The pacing is good and the lack of music a boon given the subject matter of the film. One hopes that Neeraj Pandey will use this experience to create a taut script and give more thought to all the ramifications of the story next time. A hawkish eye-for-an-eye approach has limited success is the war on terror.

Wacky comedic moments in film songs!

Comedy is a difficult genre to tame. It can become forced, or crude or just is not funny. But sometimes if done just right then magical moments are created. Here are some such moments of comedy in Hindi cinema.

1. I will start with the classic Chalti Ka Naam Gadi. The real-life Ganguly brothers played brothers in the film. Ashok was the stern older brother, hiding the tragedy of a broken heart and now completely against women, Kishore was the youngest brother – uncomplicated and free and ready for love, Anup was the middle brother – not quite here nor there and constantly caught between the two extremes. One night in their car repair garage Kishore meets a girl, and here is how he is describing that encounter to his brother Anup – whose lament “O Mannu tera hua ab mera kuya hoga” is priceless:

2. My second pick is from the same film – the girl left without paying for the repairs to her car, and now Kishore has to get the money from her – all 5 rupees and 12 aana! Here Kishore is after the money as Madhubala cavorts across stage with her purse firmly tucked away!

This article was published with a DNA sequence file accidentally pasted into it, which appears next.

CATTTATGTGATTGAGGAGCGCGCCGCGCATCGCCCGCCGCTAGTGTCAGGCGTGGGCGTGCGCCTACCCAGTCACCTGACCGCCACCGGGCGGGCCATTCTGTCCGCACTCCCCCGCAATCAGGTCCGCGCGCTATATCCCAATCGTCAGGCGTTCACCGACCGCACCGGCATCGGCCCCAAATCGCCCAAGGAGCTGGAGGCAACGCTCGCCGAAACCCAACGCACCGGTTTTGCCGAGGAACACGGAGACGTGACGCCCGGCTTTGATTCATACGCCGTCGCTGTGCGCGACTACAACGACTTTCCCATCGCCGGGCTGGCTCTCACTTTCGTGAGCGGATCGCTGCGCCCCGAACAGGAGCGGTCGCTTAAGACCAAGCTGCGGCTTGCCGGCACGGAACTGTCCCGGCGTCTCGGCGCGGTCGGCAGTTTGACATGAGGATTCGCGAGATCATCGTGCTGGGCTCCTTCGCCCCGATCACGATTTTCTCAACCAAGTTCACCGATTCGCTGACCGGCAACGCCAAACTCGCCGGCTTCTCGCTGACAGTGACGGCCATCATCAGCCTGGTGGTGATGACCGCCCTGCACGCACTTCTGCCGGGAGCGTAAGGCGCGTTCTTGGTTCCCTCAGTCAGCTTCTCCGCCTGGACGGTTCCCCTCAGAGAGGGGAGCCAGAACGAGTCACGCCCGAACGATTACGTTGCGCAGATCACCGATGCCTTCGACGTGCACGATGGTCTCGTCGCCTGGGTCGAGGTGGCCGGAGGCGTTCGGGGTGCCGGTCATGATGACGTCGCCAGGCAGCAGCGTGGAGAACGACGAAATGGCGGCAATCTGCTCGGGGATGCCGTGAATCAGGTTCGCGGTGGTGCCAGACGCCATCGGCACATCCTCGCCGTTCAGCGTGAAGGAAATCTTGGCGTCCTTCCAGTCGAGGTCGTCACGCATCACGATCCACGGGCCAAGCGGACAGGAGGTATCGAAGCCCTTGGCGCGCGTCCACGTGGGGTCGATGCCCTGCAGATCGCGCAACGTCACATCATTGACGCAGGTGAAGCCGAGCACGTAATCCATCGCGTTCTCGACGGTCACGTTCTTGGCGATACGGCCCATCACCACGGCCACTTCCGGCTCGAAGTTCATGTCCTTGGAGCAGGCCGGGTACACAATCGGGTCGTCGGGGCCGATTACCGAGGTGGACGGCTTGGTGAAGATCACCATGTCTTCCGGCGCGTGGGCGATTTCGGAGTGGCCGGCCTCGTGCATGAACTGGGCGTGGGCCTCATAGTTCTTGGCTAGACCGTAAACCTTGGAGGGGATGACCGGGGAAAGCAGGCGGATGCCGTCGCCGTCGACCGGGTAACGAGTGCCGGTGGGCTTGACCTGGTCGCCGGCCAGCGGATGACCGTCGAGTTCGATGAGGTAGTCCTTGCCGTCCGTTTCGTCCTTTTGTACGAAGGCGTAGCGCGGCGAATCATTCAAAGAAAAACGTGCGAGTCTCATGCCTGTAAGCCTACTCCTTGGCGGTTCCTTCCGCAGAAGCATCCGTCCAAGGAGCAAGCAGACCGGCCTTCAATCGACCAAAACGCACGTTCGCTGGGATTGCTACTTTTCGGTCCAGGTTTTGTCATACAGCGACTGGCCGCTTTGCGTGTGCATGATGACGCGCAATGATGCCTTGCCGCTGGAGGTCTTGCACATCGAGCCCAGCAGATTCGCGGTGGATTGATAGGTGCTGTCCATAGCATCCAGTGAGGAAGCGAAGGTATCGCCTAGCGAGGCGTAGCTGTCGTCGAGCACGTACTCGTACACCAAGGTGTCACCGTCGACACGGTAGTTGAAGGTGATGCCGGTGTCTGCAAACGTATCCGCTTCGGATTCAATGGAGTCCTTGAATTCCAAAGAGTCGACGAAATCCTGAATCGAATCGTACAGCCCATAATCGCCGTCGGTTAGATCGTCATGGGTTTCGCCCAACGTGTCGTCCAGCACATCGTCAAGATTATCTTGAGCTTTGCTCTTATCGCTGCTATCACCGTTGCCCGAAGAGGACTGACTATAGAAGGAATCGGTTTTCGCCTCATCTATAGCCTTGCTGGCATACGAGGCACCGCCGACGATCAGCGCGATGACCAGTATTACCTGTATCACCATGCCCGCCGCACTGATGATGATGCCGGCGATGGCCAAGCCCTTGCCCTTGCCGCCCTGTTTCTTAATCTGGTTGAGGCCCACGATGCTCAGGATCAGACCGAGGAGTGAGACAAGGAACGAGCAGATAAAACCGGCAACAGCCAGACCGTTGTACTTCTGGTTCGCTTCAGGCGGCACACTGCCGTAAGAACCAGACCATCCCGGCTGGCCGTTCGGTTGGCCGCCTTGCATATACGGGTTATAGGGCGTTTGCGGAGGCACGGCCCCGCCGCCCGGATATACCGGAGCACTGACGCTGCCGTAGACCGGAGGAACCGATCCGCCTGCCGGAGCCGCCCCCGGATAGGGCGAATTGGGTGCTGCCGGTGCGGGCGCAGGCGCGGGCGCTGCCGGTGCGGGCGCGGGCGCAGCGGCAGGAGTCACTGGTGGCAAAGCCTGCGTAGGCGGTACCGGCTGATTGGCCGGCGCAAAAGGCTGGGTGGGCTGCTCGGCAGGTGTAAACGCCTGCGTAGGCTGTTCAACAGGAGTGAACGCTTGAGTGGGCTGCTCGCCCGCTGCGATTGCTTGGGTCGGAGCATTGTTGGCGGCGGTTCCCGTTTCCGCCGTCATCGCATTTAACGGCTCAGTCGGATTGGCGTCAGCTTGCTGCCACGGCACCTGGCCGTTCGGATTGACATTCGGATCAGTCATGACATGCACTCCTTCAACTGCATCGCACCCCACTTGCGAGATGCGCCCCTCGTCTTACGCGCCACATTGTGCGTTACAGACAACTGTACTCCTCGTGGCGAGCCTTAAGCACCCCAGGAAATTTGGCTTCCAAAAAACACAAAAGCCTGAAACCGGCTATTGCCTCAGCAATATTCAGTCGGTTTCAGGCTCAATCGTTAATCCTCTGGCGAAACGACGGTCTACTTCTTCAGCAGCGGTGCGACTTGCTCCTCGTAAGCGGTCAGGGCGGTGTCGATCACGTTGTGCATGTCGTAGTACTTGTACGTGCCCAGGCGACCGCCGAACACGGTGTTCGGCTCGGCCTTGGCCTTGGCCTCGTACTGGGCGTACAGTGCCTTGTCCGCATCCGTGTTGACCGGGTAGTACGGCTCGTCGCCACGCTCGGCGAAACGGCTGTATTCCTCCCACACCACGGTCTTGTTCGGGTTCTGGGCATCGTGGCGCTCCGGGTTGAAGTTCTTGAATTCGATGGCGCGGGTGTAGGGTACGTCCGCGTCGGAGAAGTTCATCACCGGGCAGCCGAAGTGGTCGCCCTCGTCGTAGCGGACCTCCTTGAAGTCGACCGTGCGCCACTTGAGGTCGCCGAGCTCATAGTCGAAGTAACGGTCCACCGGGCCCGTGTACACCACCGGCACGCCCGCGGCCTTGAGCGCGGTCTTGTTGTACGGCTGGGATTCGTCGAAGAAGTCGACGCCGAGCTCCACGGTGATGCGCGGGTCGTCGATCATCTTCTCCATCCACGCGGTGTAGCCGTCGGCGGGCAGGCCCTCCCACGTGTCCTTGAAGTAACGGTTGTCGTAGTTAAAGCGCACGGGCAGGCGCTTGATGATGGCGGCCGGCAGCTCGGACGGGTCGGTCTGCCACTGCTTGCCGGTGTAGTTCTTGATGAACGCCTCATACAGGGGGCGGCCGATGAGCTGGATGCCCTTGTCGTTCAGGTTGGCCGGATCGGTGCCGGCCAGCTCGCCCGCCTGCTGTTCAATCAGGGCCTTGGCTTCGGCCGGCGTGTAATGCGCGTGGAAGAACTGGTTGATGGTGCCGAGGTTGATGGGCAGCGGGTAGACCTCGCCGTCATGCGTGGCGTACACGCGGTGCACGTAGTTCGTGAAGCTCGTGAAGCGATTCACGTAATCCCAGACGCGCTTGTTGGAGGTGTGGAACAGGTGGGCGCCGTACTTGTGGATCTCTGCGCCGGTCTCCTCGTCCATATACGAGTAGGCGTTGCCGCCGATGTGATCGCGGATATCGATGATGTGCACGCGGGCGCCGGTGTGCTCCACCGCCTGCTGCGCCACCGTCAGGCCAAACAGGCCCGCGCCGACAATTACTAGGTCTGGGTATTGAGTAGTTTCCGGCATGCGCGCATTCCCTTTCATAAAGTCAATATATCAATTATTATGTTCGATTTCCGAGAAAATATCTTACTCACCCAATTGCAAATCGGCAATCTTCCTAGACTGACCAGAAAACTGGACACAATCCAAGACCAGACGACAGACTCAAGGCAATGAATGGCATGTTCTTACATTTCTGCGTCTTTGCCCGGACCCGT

3. My third pick is yet another Kishore Kumar number – with Mehmood thrown in for good measure. Kishore chose to not do films but instead sing and compose music – thus a fine comedic talent was subdued by musical genius! Here Mehmood and Kishore are caught in a musical fight between the soon to be sweethearts Saira and Sunil Dutt – Ek pe raho na, ya ghoda bolo ya chatur bolo – again priceless!

4. Next up is Amitabh in Laawaris – Mere Angne mein – singing and playing totally to the galleries in various get ups. It takes a macho man to dress up so crazily! And the simple yet bawdy lyrics “Bistar pe leta do gadde ka kya kaam hai” crack me up everytime:

5. How can I forget the classic comic number “Pehle paan phir gaan” from Don? Amitabh with a gamcha wrapped around his forehead indulges to the max with bhang and paan, then cuts loose among a group of bhaiyyas, and the rest is history!

6. I will end with a modern day favorite – the lead up is extremely comic and the song is full of an energy not seen in recent times. The Bhujpuri Inglish takes one right back to the streets of UP/Bihar! The blonde wigs donned by the cast only add to the insane appeal for me.

I could go on – but I will let you share your favorites!